They will tell you that they are doing fine and have no real problems. When you talk about taking the shop to the next level, they begin to tell you they are not really interested in doing that. Eventually, they will start to tell you about the barriers that they have run into and why they have decided not to expand.
Expanded to Fail
Some owners in this group have taken their business to the next level then something happened to pull them back down. Sometimes it is due to losing ‘good help.’ Other times, it’s due to an issue in trust or a dramatic drop in business that discouraged them to move forward.
Finally, there are shop owners who have one shop and start opening multiple locations. They too eventually run into problems. They expand to the level just beyond the ability that their organization and their people can effectively control.
There is the shop owner that successfully manages five locations, but when he opens the 6th store, everything starts to break down. In most large multiple location operations, there seem to be certain constant points where problems occur. Generally, they fall into 2 to 5 locations, 6 to 10, 11 to 15, 16 to 20, etc.
They are not involved with the operation, they’re doing something else. They hire a general manager to run the operation and, as they grow bigger, they hire district managers to run 4 to 6 stores.
In this growth pattern, profits boom. It is a wild time. They consistently open stores and hire teams. But, eventually, this business model can also fail. The owner feels frustrated because communication is lost, and organization spirals out of control.
If he inspects each operation, he might find things are happening when he has a strict policy enforced against it. They are not doing it ‘his way’ and he can’t seem to be able to implement the changes he wants. He has all kinds of training programs, some of which help while others don’t. The operation starts to flounder. It is amazing to him that he is unable to fix it.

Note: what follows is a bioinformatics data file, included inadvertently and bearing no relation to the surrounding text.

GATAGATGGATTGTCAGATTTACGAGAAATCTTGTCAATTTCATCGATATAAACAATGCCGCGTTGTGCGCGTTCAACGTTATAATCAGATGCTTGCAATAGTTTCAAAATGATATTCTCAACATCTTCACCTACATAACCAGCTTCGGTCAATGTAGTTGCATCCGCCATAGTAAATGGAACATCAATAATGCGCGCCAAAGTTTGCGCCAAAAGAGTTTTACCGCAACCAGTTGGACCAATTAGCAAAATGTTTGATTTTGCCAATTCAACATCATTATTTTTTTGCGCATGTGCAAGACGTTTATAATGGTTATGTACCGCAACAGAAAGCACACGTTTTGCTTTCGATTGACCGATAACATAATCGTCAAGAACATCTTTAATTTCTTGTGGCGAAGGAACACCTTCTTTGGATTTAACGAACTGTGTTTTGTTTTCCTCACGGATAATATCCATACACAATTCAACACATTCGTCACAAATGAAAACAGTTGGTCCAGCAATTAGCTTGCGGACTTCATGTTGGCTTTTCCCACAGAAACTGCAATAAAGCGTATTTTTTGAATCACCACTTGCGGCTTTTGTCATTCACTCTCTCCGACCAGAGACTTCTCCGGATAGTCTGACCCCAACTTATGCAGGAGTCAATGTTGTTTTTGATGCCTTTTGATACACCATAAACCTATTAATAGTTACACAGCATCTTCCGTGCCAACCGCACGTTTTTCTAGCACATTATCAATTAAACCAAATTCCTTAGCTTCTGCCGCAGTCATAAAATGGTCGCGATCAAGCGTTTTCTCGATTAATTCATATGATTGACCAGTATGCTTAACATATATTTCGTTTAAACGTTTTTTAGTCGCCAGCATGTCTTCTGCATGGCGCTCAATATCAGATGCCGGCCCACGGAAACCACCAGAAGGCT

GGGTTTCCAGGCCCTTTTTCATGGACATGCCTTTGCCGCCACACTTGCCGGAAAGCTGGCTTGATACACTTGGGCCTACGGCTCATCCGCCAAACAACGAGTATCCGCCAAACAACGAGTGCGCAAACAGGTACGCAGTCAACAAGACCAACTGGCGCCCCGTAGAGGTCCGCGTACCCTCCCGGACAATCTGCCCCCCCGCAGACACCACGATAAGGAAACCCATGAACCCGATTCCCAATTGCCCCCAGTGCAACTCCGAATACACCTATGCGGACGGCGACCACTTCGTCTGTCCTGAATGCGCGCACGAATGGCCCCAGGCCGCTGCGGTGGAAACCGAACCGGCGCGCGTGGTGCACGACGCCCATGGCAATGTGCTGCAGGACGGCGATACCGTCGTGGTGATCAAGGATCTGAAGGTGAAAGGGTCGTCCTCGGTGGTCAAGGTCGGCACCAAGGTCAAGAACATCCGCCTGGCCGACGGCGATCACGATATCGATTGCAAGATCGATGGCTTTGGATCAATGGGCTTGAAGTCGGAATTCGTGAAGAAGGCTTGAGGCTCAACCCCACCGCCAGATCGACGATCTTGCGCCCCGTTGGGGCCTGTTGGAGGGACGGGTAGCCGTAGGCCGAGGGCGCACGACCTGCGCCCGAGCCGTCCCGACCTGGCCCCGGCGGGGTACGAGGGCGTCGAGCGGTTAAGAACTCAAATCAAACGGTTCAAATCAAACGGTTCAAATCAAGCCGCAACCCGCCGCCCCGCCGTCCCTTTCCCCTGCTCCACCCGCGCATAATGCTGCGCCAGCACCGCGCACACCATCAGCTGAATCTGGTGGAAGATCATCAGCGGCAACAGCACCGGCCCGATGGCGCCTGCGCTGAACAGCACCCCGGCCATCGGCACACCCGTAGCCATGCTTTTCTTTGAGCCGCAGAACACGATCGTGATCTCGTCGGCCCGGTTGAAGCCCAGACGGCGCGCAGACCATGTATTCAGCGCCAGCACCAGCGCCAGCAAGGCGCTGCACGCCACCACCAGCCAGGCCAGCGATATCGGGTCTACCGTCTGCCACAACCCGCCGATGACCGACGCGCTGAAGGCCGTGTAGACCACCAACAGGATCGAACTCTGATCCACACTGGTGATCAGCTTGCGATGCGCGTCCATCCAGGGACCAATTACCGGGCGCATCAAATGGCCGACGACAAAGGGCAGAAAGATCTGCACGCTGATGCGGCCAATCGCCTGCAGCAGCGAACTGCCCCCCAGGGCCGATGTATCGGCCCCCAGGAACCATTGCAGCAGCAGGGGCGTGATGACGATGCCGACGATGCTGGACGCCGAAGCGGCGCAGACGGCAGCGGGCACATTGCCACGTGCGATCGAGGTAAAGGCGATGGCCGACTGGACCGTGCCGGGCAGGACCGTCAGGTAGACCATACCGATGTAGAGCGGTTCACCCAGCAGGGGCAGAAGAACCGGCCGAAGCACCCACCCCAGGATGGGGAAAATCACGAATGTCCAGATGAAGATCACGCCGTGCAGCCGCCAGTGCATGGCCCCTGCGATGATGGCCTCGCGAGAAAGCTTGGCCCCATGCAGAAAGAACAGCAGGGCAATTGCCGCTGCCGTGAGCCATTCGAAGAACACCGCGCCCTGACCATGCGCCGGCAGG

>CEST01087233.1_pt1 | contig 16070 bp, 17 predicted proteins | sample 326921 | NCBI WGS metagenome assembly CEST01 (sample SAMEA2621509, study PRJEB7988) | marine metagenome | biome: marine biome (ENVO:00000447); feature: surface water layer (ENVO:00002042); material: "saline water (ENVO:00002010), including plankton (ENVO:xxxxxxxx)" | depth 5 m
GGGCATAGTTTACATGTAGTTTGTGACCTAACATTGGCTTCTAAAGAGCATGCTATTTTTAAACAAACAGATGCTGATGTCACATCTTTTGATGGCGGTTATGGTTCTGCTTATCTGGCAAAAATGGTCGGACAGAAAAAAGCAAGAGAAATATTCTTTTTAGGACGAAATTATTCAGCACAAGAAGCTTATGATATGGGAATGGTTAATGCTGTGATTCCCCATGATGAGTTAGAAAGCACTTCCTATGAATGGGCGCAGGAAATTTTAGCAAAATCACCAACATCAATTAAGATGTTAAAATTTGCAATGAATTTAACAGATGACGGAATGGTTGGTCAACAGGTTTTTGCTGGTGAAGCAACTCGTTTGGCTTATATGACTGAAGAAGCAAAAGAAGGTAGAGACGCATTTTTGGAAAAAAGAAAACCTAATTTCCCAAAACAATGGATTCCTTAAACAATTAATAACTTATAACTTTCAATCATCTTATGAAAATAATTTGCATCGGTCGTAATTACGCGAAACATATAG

The Real Problem
There are three things that you need to run a successful multi-location operation. Having a system and getting it implemented is one of the missing basics. Another is implementing organizational structure and the last is knowing how to find and train the right people to do the job.
The trick is having a successful model in one shop, then being able to duplicate that model in sequential shops. Most owners expand too quickly and take their operation beyond their ability to control it.
The Real Solution
At every one of those levels, there are common barriers that must be handled to expand. The owner’s inability to handle that problem is solely based on his lack of knowledge of how to handle that problem. The more you grow, the more management knowledge and skills you need. That’s the key.
At Management Success, we have helped shop owners overcome these barriers every single day. Do you want to stop feeling frustrated? Are you ready to get out of your shop and get into your business?
To see which stage your shop is in, click here and take this quiz.